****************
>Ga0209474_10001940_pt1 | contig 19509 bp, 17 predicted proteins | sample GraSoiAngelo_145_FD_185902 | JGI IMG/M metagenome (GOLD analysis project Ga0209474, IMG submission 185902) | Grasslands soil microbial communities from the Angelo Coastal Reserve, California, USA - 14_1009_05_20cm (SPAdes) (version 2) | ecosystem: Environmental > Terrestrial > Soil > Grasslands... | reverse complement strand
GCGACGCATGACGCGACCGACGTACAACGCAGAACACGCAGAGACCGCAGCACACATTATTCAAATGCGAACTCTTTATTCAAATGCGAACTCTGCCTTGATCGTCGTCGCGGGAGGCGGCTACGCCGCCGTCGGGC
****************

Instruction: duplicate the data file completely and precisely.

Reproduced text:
>Ga0209474_10001940_pt1 | contig 19509 bp, 17 predicted proteins | sample GraSoiAngelo_145_FD_185902 | JGI IMG/M metagenome (GOLD analysis project Ga0209474, IMG submission 185902) | Grasslands soil microbial communities from the Angelo Coastal Reserve, California, USA - 14_1009_05_20cm (SPAdes) (version 2) | ecosystem: Environmental > Terrestrial > Soil > Grasslands... | reverse complement strand
GCGACGCATGACGCGACCGACGTACAACGCAGAACACGCAGAGACCGCAGCACACATTATTCAAATGCGAACTCTTTATTCAAATGCGAACTCTGCCTTGATCGTCGTCGCGGGAGGCGGCTACGCCGCCGTCGGGC